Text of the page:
A California farmer owned approximately 540 acres in Arizona and marketed the property for sale in 2019. Through a broker, an interested buyer approached the farmer. The buyer represented that she had a consortium of investors poised to fund a project centered on farming and processing hemp for sale in various forms (hemp project). In early 2020 the parties entered into a farm purchase agreement (FPA) whereby the California farmer sold the property to the buyer.
The buyer failed to satisfy the down payment requirements of the FPA. However, the farmer elected to enter three subsequent revenue sharing agreements (RSAs) with the buyer, ostensibly with the goal of project success and ultimately the buyer’s performance on the FPA. Two of these RSAs required the farmer to provide additional funding pursuant to certain parameters being met by the buyer. The farmer provided some funding but discontinued funding when the buyer failed to meet the required parameters.
The hemp project ultimately failed, and the buyer did not perform on the FPA. The farmer foreclosed on the property in 2022 and subsequently filed a lawsuit against the buyer. The buyer countersued the farmer, alleging in the counterclaim that the hemp project failed because the farmer did not provide all the funding outlined in the various RSAs. The counterclaim alleges that the buyer lost potential profits of $81M because the farmer failed to fund $60K.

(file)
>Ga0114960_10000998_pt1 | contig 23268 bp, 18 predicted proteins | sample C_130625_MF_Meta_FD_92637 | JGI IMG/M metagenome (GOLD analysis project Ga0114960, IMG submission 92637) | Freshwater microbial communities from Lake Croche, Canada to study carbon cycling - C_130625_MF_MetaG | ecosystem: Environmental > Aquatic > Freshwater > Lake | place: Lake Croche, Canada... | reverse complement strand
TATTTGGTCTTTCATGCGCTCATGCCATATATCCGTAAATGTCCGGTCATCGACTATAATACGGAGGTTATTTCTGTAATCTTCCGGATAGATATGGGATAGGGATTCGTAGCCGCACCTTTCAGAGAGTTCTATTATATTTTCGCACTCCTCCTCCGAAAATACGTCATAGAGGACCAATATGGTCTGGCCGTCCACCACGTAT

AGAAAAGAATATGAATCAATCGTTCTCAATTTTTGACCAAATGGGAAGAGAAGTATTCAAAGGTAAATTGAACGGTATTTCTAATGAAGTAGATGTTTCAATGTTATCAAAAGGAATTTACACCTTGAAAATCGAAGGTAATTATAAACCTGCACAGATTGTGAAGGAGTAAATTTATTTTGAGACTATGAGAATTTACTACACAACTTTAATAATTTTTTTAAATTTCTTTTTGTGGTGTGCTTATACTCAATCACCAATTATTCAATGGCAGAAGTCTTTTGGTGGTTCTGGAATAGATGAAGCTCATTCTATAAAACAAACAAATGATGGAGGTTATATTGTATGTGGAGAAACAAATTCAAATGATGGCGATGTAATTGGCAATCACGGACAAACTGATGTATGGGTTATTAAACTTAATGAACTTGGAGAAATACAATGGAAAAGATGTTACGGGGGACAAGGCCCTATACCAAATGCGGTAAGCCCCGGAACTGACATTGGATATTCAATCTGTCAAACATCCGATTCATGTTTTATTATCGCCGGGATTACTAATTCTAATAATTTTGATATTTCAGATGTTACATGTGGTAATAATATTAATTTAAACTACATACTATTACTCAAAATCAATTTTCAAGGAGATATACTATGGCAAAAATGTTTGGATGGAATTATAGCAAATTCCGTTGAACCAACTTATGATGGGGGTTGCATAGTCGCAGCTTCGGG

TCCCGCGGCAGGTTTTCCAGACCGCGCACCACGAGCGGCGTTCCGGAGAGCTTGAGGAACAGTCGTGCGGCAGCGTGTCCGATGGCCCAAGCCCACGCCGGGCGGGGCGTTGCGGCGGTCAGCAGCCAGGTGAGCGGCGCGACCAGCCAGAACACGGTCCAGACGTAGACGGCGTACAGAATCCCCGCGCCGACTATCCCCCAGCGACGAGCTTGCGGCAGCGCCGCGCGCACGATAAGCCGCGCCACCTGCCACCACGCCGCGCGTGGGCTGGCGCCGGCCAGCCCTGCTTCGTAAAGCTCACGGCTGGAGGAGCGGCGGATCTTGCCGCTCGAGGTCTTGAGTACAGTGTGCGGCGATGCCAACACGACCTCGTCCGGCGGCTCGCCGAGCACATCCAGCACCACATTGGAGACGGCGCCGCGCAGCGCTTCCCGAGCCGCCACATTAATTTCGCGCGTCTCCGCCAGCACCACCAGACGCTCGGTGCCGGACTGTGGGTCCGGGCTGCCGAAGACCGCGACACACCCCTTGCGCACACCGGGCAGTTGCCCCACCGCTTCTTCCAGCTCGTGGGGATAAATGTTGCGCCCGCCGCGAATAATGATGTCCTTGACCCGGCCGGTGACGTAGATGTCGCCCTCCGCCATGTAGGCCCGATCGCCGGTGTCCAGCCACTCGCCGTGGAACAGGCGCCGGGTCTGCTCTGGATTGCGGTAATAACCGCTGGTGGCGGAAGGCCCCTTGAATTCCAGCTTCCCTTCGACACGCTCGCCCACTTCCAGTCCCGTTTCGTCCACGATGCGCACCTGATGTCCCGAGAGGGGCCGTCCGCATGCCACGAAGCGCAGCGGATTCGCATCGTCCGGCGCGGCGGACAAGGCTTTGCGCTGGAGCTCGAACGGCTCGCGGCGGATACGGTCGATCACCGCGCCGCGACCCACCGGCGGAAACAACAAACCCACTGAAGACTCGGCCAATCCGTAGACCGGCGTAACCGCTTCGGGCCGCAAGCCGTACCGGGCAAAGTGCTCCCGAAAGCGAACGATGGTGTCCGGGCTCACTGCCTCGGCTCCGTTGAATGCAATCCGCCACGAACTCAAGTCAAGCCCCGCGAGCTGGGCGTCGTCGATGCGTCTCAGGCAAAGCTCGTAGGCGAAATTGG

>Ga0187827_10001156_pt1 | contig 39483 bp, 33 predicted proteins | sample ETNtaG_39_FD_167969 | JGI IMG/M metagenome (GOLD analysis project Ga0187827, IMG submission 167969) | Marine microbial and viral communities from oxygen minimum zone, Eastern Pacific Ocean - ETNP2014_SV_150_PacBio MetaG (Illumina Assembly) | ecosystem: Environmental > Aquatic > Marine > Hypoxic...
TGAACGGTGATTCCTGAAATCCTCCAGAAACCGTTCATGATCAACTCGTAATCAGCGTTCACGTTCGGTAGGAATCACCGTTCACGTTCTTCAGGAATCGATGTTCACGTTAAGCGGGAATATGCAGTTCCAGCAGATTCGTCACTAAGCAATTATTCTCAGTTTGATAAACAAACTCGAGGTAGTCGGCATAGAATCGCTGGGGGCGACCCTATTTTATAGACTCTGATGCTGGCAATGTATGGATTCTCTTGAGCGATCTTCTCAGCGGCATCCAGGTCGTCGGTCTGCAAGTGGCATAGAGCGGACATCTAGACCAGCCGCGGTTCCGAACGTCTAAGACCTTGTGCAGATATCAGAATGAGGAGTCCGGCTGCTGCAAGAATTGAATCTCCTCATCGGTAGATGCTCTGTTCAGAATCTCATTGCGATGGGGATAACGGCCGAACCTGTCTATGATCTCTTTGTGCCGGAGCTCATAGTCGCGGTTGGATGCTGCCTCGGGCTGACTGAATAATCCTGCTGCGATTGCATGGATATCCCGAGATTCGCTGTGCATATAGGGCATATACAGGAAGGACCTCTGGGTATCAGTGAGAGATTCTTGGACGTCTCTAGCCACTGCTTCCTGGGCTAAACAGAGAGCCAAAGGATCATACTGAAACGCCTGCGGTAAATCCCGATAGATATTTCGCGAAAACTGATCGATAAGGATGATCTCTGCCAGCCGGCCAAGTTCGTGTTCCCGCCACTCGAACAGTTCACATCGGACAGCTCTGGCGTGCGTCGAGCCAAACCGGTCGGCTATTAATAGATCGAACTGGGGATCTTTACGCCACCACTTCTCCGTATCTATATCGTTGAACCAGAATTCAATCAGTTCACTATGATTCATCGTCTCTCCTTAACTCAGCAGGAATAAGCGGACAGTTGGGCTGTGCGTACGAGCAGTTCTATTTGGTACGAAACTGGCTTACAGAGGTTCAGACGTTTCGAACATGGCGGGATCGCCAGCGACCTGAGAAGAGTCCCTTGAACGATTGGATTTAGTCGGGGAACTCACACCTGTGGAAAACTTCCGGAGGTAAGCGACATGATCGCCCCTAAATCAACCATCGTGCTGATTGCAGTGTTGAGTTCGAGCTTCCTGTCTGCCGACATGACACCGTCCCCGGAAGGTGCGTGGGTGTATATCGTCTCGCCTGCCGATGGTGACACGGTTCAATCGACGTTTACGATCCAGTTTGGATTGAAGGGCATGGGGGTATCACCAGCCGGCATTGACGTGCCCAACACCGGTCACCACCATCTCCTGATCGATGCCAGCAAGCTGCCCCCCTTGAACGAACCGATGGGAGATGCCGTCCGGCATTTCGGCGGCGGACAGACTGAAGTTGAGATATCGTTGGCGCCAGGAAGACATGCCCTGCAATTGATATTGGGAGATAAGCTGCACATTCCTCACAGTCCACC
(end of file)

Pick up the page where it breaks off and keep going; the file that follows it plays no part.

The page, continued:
Professionals in J.S. Held’s Phoenix office who work extensively in the cannabis sector were engaged in evaluating the $81M damage claim articulated in the counterclaim. The buyer provided no expert opinion or support for their claimed $81M damages. Our professionals evaluated the FPA and each of the subsequent RSAs, hemp industry research, and numerous other documents to provide an expert opinion. J.S. Held demonstrated that the buyer’s asserted damages were unsupported, speculative, and not calculated to a reasonable degree of certainty. Additionally, J.S. Held demonstrated that the buyer did not provide any evidence that the alleged lack of funding of $60K for the project resulted or could have resulted in any losses, much less the claimed $81M. Finally, J.S. Held demonstrated that the buyer did not attempt to mitigate their damages properly.
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